If, as you say, we must solidify the essence me in order to survive death, does it follow that the most important realization for a human being is that of conscious me? And if so, should that realization be prioritized above other realizations?
Yes, indeed, conscious me is the core of who we are. As conscious me reaches deeper levels of evolution, it transforms into primordial me and the primordial I. But even in those very advanced stages of its evolution, the essence-me remains the same. Essence-me is the essence of creation, which contains in its nucleus the original light of I am. That real ‘I’, which is initially realized as conscious me, is the king of consciousness, the ruling identity behind our existence.
However, to truly realize the conscious me, we must have access to the universal reality and establish pure consciousness. This is why the first step on the path is the awakening of pure me and not conscious me, and both are very important. It is only after having established the foundation of pure consciousness that we return back to the essence-me to embody it as conscious me. This is when we directly work to solidify the light of me in its essence, and this is when we establish the substance of our identity that can survive death and continue its evolution beyond this lifetime.
Can We Really Know What Happens After Death?
Regarding your recent revelations about selective reincarnation: Can we really know what happens after death, or what the secret laws governing reincarnation are? Does the soul’s intelligence have access to this type of knowledge in an absolute way, or is it always speculative and intuitive to some degree?
This teaching speaks of two dimensions of truth: pure truth and relative truth. Esoteric matters and spiritual cosmology have never been the focus of this teaching in any way, because most of those subjects are only speculative, and they do not resolve the most pressing issues facing us. Our problem is spiritual ignorance, and the only solution to this is our intelligent evolution into our complete self. The occurrence or non-occurrence of reincarnation is occasionally spoken of to give students some higher perspective on their path, but this is never meant to imply that reincarnation is an absolute truth. However, quite recently, after contemplating this subject more deeply, the truth of selective reincarnation became apparent.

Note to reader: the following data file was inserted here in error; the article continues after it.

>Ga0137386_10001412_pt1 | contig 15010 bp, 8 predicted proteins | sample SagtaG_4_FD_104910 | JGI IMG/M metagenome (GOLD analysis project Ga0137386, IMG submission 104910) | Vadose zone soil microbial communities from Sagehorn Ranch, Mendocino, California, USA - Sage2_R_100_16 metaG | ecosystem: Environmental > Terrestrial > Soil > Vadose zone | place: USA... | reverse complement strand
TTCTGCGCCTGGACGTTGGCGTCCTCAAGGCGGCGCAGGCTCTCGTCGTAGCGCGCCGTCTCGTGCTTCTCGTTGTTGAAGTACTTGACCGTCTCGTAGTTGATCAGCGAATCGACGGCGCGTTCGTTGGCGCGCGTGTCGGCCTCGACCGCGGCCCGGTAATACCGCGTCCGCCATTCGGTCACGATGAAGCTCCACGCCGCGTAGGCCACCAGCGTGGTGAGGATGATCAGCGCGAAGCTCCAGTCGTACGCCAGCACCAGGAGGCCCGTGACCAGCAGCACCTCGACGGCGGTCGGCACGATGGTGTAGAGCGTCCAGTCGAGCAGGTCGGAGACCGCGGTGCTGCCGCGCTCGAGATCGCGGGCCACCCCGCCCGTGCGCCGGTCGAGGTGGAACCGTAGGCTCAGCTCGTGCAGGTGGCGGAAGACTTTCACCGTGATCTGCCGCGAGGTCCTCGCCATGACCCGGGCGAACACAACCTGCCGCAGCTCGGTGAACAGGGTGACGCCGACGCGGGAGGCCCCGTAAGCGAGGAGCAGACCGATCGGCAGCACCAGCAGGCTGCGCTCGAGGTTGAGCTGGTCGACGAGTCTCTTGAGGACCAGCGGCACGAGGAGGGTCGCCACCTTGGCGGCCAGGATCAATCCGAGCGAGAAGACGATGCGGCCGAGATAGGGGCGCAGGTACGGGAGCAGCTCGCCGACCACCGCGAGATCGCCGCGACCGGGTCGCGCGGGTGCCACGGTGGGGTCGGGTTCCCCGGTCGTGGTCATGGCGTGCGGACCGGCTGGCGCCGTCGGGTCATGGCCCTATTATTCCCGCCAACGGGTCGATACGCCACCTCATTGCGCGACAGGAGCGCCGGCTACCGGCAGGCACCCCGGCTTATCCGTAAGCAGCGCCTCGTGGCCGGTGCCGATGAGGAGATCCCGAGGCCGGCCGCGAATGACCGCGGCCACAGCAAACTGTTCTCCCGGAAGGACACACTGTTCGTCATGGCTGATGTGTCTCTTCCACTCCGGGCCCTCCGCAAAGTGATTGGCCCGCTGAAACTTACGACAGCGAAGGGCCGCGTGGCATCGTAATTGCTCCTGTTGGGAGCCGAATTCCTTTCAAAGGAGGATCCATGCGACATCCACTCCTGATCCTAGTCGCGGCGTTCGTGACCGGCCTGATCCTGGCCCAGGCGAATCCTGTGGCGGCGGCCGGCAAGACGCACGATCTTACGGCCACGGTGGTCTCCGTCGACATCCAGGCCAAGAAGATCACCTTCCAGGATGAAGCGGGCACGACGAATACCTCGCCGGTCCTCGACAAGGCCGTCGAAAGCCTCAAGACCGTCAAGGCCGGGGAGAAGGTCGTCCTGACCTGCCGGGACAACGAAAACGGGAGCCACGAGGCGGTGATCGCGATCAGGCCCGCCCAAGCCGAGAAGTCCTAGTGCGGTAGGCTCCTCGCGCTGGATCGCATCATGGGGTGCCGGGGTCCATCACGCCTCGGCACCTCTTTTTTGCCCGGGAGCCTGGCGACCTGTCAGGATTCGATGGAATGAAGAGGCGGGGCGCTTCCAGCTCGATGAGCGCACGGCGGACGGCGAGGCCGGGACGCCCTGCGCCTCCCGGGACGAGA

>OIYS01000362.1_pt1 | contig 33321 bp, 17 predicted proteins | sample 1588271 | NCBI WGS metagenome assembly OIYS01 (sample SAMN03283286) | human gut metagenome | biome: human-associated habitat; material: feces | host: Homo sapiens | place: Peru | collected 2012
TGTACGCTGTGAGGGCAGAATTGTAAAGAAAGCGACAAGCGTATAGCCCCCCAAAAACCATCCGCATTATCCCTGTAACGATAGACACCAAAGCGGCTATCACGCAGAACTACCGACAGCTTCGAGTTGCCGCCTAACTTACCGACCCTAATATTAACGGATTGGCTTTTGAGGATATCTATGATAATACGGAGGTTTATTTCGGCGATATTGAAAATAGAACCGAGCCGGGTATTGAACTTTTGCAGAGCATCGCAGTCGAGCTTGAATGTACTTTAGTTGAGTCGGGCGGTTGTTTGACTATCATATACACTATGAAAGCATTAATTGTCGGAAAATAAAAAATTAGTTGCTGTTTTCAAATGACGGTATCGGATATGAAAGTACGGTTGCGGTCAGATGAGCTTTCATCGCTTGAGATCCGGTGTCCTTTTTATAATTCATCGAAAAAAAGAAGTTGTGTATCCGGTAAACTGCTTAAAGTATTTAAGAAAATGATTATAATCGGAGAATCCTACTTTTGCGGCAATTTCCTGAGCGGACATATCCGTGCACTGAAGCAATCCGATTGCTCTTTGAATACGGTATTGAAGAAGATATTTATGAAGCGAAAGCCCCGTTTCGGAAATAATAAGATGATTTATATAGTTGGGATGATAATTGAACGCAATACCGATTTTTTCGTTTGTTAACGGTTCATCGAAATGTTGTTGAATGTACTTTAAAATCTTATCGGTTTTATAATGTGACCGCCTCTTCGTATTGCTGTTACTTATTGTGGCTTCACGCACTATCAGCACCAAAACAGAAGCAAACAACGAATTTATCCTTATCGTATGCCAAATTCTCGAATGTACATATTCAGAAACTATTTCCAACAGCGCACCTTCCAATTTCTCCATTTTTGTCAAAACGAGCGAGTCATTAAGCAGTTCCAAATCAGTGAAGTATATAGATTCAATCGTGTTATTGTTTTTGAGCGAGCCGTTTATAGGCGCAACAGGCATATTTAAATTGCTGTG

This topic is important because it radically affects our perception of human life, evolution, and creation’s purpose. The message this revelation gives is a wake-up call for anyone who is conscious enough to realize that the spiritual path is not an optional entertainment or just a means to escape from suffering, but the only way to ensure the potential for our survival as souls beyond this brief, ephemeral life. Seekers think that they have all the time in the world, but they don’t. The time available in each one’s lifetime is limited and quickly runs its course. This is by far our most pressing issue – the urgency of realizing our me – which can then be viewed in the wider, cosmological perspective.